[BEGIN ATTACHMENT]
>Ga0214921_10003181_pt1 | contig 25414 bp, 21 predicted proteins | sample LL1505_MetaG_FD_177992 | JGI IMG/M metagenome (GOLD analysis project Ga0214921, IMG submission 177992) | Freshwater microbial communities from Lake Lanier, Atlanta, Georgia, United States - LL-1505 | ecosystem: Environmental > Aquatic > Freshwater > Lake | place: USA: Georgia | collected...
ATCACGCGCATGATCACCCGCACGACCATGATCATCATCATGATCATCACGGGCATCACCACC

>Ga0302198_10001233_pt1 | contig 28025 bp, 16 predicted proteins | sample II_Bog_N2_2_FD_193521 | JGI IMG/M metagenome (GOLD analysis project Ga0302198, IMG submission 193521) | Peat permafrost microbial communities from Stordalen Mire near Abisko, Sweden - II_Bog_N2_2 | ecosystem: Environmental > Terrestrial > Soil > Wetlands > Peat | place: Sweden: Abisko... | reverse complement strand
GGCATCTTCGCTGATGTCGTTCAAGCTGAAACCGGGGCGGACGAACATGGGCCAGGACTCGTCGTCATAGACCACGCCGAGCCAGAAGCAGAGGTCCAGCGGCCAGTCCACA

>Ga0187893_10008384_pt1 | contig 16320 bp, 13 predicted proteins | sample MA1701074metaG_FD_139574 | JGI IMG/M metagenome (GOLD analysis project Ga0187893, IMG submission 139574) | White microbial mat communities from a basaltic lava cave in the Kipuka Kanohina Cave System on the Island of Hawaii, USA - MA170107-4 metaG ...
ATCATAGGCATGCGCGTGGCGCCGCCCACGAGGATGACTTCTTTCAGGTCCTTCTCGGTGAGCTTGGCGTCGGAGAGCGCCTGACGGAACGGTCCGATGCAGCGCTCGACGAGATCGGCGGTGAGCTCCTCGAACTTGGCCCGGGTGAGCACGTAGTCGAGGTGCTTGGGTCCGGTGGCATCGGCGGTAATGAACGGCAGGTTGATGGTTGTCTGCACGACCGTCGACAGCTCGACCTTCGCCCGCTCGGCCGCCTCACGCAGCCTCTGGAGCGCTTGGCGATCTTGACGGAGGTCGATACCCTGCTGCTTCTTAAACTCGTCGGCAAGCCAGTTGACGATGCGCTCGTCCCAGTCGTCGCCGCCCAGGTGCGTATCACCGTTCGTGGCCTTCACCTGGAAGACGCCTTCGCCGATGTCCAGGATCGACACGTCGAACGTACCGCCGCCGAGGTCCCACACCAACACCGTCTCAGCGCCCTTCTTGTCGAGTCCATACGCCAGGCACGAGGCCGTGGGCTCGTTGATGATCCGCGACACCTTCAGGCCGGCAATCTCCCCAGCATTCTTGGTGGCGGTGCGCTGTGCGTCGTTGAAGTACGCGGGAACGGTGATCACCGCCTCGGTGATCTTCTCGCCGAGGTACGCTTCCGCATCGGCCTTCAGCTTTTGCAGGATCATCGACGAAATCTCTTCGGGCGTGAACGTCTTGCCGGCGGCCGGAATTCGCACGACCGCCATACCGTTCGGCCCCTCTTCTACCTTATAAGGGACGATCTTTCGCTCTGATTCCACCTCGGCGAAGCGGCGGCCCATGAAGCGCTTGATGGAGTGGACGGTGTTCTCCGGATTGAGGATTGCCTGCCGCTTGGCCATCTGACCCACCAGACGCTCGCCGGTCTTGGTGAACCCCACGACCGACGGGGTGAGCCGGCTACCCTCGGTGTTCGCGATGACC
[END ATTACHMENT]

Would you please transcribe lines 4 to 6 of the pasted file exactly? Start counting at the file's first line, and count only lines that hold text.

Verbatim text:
GGCATCTTCGCTGATGTCGTTCAAGCTGAAACCGGGGCGGACGAACATGGGCCAGGACTCGTCGTCATAGACCACGCCGAGCCAGAAGCAGAGGTCCAGCGGCCAGTCCACA

>Ga0187893_10008384_pt1 | contig 16320 bp, 13 predicted proteins | sample MA1701074metaG_FD_139574 | JGI IMG/M metagenome (GOLD analysis project Ga0187893, IMG submission 139574) | White microbial mat communities from a basaltic lava cave in the Kipuka Kanohina Cave System on the Island of Hawaii, USA - MA170107-4 metaG ...
ATCATAGGCATGCGCGTGGCGCCGCCCACGAGGATGACTTCTTTCAGGTCCTTCTCGGTGAGCTTGGCGTCGGAGAGCGCCTGACGGAACGGTCCGATGCAGCGCTCGACGAGATCGGCGGTGAGCTCCTCGAACTTGGCCCGGGTGAGCACGTAGTCGAGGTGCTTGGGTCCGGTGGCATCGGCGGTAATGAACGGCAGGTTGATGGTTGTCTGCACGACCGTCGACAGCTCGACCTTCGCCCGCTCGGCCGCCTCACGCAGCCTCTGGAGCGCTTGGCGATCTTGACGGAGGTCGATACCCTGCTGCTTCTTAAACTCGTCGGCAAGCCAGTTGACGATGCGCTCGTCCCAGTCGTCGCCGCCCAGGTGCGTATCACCGTTCGTGGCCTTCACCTGGAAGACGCCTTCGCCGATGTCCAGGATCGACACGTCGAACGTACCGCCGCCGAGGTCCCACACCAACACCGTCTCAGCGCCCTTCTTGTCGAGTCCATACGCCAGGCACGAGGCCGTGGGCTCGTTGATGATCCGCGACACCTTCAGGCCGGCAATCTCCCCAGCATTCTTGGTGGCGGTGCGCTGTGCGTCGTTGAAGTACGCGGGAACGGTGATCACCGCCTCGGTGATCTTCTCGCCGAGGTACGCTTCCGCATCGGCCTTCAGCTTTTGCAGGATCATCGACGAAATCTCTTCGGGCGTGAACGTCTTGCCGGCGGCCGGAATTCGCACGACCGCCATACCGTTCGGCCCCTCTTCTACCTTATAAGGGACGATCTTTCGCTCTGATTCCACCTCGGCGAAGCGGCGGCCCATGAAGCGCTTGATGGAGTGGACGGTGTTCTCCGGATTGAGGATTGCCTGCCGCTTGGCCATCTGACCCACCAGACGCTCGCCGGTCTTGGTGAACCCCACGACCGACGGGGTGAGCCGGCTACCCTCGGTGTTCGCGATGACC